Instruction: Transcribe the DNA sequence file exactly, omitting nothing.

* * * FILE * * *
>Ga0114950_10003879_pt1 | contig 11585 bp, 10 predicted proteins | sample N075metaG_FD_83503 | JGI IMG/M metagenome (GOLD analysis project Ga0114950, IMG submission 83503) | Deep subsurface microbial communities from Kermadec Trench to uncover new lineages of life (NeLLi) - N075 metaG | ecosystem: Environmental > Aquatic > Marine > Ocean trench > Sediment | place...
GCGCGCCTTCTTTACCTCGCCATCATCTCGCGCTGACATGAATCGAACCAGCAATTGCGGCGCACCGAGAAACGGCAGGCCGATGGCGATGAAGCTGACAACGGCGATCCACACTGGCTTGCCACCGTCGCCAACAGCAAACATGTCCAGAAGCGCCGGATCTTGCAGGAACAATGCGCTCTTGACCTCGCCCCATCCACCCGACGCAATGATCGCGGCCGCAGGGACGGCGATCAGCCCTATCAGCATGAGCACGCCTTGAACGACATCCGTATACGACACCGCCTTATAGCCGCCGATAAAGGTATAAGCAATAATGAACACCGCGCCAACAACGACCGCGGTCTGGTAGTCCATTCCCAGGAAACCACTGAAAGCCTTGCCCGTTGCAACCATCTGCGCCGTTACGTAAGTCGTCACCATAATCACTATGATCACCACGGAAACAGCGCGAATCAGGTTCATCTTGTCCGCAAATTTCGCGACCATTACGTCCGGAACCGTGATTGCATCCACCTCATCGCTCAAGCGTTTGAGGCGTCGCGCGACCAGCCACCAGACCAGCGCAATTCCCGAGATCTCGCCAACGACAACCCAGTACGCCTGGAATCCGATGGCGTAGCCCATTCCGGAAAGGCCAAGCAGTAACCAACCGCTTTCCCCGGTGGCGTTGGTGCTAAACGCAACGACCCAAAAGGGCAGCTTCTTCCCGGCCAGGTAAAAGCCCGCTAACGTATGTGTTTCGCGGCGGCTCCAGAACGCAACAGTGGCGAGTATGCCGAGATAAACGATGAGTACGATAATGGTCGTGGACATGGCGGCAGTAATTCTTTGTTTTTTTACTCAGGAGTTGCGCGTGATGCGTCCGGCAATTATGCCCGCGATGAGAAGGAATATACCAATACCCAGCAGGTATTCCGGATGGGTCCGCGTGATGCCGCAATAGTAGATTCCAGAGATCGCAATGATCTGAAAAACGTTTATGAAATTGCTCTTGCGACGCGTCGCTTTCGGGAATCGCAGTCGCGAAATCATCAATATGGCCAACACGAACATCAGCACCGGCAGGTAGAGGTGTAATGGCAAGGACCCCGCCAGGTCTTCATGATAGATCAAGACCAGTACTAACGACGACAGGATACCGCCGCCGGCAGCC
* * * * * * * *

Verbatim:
>Ga0114950_10003879_pt1 | contig 11585 bp, 10 predicted proteins | sample N075metaG_FD_83503 | JGI IMG/M metagenome (GOLD analysis project Ga0114950, IMG submission 83503) | Deep subsurface microbial communities from Kermadec Trench to uncover new lineages of life (NeLLi) - N075 metaG | ecosystem: Environmental > Aquatic > Marine > Ocean trench > Sediment | place...
GCGCGCCTTCTTTACCTCGCCATCATCTCGCGCTGACATGAATCGAACCAGCAATTGCGGCGCACCGAGAAACGGCAGGCCGATGGCGATGAAGCTGACAACGGCGATCCACACTGGCTTGCCACCGTCGCCAACAGCAAACATGTCCAGAAGCGCCGGATCTTGCAGGAACAATGCGCTCTTGACCTCGCCCCATCCACCCGACGCAATGATCGCGGCCGCAGGGACGGCGATCAGCCCTATCAGCATGAGCACGCCTTGAACGACATCCGTATACGACACCGCCTTATAGCCGCCGATAAAGGTATAAGCAATAATGAACACCGCGCCAACAACGACCGCGGTCTGGTAGTCCATTCCCAGGAAACCACTGAAAGCCTTGCCCGTTGCAACCATCTGCGCCGTTACGTAAGTCGTCACCATAATCACTATGATCACCACGGAAACAGCGCGAATCAGGTTCATCTTGTCCGCAAATTTCGCGACCATTACGTCCGGAACCGTGATTGCATCCACCTCATCGCTCAAGCGTTTGAGGCGTCGCGCGACCAGCCACCAGACCAGCGCAATTCCCGAGATCTCGCCAACGACAACCCAGTACGCCTGGAATCCGATGGCGTAGCCCATTCCGGAAAGGCCAAGCAGTAACCAACCGCTTTCCCCGGTGGCGTTGGTGCTAAACGCAACGACCCAAAAGGGCAGCTTCTTCCCGGCCAGGTAAAAGCCCGCTAACGTATGTGTTTCGCGGCGGCTCCAGAACGCAACAGTGGCGAGTATGCCGAGATAAACGATGAGTACGATAATGGTCGTGGACATGGCGGCAGTAATTCTTTGTTTTTTTACTCAGGAGTTGCGCGTGATGCGTCCGGCAATTATGCCCGCGATGAGAAGGAATATACCAATACCCAGCAGGTATTCCGGATGGGTCCGCGTGATGCCGCAATAGTAGATTCCAGAGATCGCAATGATCTGAAAAACGTTTATGAAATTGCTCTTGCGACGCGTCGCTTTCGGGAATCGCAGTCGCGAAATCATCAATATGGCCAACACGAACATCAGCACCGGCAGGTAGAGGTGTAATGGCAAGGACCCCGCCAGGTCTTCATGATAGATCAAGACCAGTACTAACGACGACAGGATACCGCCGCCGGCAGCC